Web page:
CHEME: Metabolic Imaging at the Single-Cell Scale: Recent Advances and Future Challenges in Mass Spectrometry Imaging
March 20, 2019 @ 12:00 pm - 1:00 pm
IAN GILMORE, National Physical Laboratory, UK
Metabolic Imaging at the Single-Cell Scale: Recent Advances and Future Challenges in Mass Spectrometry Imaging
Super-resolution optical microscopy using fluorescent labels has been transformational in allowing the machinery of life, e.g. proteins, to be seen at the nanoscale. There is a great desire in the life-sciences to achieve this level of insight for metabolites. This will allow unprecedented ability to understand rewiring of metabolic networks involved in disease, understanding of the uptake of drugs in cells and construct mechanistic understanding in fundamental biology. However, this is a monumental challenge since fluorescent labelling strategies cannot be used because of the dynamic processes in the creation of metabolites and because the fluorescent labels themselves radically alter the chemistry of the metabolite.
Mass spectrometry allows label-free (or with stable isotope labelling) identification of endogenous and exogenous (e.g drugs) metabolites and when combined with high-resolution ion beams in secondary ion mass spectrometry (SIMS) allows sub-cellular resolution imaging. Substantial barriers need to be overcome to achieve a super-resolution goal (< 250 nm) including increasing sensitivity, increasing specificity (accurate identification of molecules), sample preparation methodologies (e.g. cryo-SIMS) and improvements in ion beam resolution. This lecture will review our research at NiCE-MSI using three SIMS instrument types; ToF-SIMS, 3D OrbiSIMS and a CAMECA NanoSIMS 50L and place this in context with complementary methods such as AP-SMALDI.
Many metabolites are of low mass (e.g. dopamine) and are in a highly congested region of the mass spectrum. Here, ToF-SIMS is inadequate to resolve the peaks especially at high-spatial resolution. We have led the development of a powerful new hybrid instrument, the 3D OrbiSIMS, combining an OrbitrapTM-based Thermo ScientificTM Q ExactiveTM HF instrument and a dedicated ToF-SIMS 5. The instrument is equipped with high-resolution ion beams including a new micron resolution argon cluster ion beam for biomolecular imaging and 3D analysis of organics and an ultra-high resolution Bi cluster focussed ion beam with < 100 nm resolution. We demonstrate the unparalleled ability for 2D and 3D metabolite imaging with sub-cellular resolution.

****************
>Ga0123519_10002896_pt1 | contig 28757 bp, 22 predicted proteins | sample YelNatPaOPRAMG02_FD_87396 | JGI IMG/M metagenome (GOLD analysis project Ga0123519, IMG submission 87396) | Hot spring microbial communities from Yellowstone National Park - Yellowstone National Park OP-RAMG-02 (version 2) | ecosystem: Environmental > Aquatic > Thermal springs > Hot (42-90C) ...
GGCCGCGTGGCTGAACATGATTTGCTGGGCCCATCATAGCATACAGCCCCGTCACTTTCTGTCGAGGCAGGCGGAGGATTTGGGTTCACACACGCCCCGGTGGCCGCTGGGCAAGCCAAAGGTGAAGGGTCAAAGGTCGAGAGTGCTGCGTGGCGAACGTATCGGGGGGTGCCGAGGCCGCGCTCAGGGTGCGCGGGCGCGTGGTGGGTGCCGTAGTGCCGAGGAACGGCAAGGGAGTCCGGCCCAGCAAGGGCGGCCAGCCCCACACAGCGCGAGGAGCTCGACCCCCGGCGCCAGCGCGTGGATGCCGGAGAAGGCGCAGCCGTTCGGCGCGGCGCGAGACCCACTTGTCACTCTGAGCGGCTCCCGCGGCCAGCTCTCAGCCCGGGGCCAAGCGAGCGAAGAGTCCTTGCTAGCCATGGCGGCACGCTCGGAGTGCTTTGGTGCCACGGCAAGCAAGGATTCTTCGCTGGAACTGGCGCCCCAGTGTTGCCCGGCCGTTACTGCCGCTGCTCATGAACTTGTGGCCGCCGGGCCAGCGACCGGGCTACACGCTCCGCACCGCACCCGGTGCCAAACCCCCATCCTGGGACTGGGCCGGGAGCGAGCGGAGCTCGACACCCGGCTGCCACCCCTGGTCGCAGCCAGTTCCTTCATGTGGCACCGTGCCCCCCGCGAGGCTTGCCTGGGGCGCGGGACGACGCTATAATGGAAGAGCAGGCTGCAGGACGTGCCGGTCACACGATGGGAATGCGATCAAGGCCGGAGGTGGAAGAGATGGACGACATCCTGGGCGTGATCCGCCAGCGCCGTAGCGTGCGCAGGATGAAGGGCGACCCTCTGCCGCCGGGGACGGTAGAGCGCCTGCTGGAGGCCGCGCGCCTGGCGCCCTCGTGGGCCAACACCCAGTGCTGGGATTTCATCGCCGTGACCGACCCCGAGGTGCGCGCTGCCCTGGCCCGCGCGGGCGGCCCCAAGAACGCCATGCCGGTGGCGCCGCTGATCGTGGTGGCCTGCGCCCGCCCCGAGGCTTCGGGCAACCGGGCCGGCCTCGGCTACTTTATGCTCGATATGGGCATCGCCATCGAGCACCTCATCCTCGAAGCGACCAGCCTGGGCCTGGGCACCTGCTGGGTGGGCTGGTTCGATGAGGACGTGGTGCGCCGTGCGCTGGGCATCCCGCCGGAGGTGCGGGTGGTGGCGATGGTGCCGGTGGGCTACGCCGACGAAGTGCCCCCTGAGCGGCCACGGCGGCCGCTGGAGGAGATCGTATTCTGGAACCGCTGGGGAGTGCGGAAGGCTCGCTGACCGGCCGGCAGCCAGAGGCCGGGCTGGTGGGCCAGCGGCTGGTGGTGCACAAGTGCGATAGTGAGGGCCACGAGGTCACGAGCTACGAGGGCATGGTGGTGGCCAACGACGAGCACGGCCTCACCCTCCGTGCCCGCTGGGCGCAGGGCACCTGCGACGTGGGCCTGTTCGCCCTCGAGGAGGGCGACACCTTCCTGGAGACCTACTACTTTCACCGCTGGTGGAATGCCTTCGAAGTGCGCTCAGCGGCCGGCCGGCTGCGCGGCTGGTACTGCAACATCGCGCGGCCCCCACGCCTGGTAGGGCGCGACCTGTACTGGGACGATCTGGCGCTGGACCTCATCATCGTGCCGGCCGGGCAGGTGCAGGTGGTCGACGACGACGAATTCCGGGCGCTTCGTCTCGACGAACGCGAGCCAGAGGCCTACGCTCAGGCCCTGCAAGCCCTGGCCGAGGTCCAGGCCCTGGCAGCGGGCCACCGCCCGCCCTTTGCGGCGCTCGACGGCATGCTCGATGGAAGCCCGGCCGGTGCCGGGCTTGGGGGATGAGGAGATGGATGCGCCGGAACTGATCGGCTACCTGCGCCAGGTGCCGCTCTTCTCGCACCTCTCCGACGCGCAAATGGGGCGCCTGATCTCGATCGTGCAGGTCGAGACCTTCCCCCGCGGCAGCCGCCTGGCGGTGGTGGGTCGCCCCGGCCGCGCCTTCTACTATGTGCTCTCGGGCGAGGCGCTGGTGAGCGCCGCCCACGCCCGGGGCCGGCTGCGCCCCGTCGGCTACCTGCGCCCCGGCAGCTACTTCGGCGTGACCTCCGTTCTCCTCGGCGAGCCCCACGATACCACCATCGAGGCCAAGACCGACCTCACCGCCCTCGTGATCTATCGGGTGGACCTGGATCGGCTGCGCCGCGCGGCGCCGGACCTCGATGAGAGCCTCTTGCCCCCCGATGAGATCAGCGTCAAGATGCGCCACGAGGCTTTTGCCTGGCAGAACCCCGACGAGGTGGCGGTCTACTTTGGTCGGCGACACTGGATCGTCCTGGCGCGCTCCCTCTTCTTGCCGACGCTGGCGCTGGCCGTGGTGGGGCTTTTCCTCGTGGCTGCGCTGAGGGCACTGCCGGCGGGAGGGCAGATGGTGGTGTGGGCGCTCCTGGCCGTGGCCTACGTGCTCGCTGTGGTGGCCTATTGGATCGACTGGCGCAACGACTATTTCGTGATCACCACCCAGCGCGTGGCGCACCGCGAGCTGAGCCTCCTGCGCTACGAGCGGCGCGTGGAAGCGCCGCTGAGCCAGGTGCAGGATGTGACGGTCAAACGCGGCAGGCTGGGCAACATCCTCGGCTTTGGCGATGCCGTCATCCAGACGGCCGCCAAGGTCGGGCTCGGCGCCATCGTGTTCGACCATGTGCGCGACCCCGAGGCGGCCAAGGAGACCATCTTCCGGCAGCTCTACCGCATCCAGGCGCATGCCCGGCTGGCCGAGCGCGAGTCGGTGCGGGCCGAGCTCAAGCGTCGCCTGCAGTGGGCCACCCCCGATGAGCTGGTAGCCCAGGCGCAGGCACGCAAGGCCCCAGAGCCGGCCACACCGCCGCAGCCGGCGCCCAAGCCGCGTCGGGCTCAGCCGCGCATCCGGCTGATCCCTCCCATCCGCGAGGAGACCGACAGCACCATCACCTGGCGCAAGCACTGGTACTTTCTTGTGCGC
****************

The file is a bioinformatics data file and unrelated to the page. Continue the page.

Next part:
For imaging at the organelle scale, e.g. mitochondria and lysosomes, then a resolution of 50 nm or better is needed. This is achieved with the CAMECA NanoSIMS 50L. Normally, the solvent based sample preparation procedures used wash out drug molecules. We have developed a method that traps molecules within the organelles and use this to demonstrate the first direct evidence of drug induced phospholipidosis caused by amiodarone uptake in rat alveolar macrophages.
Ian Gilmore is a Senior NPL Fellow in Surface & Nanoanalysis and a Visiting Professor in the School of Pharmacy at the University of Nottingham.
His research focus is on the analysis of molecules at surfaces and interfaces in a wide range of sciences, including the intracellular distribution of pharmaceuticals, drug delivery systems, medical devices, organic electronics and devices using 2D materials.
Ian has recently launched a UK National Centre of Excellence in Mass Spectrometry Imaging (NiCE-MSI). This world-class centre has over 15 staff scientists who are experts in the three principal techniques: secondary ion mass spectrometry (SIMS); ambient mass spectrometries (AMS); and matrix assisted laser desorption ionisation (MALDI MS).
The aims of NiCE-MSI are to advance the fundamentals of the techniques and innovate measurement capabilities; establish metrology for reliability and standardisation; and support the uptake of the techniques in industry and academia. For example, Ian is leading a major new project, 3D nanoSIMS, in collaboration with GlaxoSmithKline, to create the next generation SIMS instrument for label-free imaging of drugs in cells with a spatial resolution at the organelle scale.
He has authored and co-authored over 100 papers on surface analysis and co-edited the popular teaching book ‘Surface Analysis – The Principal Techniques’.
Ian is a Fellow of the Institute of Physics (UK) and was awarded the Institute’s Paterson Medal (2004) for his innovation of G-SIMS. He is a Fellow of the American Vacuum Society, a major science and technology society in the USA, and served on the Board of Directors in 2013-14 where he led the development of the Society’s strategy.
Ian has made a major contribution to international leadership in surface analysis, recognised by the Rivière Prize in 2013 from the UK Surface Analysis Forum. He is chair of the International SIMS conference series and is chairing a Royal Society Scientific Meeting on Mass Spectrometry Imaging in 2015. He has previously successfully co-chaired the SIMS XV international conference (Manchester, 2005) and chaired the IUVSTA workshop on sputtering and ion emission by cluster ion beams (Scotland, 2007).
Ian provides leadership in international standardisation through chairing the committee for SIMS in ISO TC 201 and he is chair of VAMAS for surface chemical analysis, which conducts interlaboratory studies in electron spectroscopies, scanning probe microscopies and mass spectrometries to advance the techniques, support uptake into industry and standardisation.
Wallberg Memorial Building, Room 116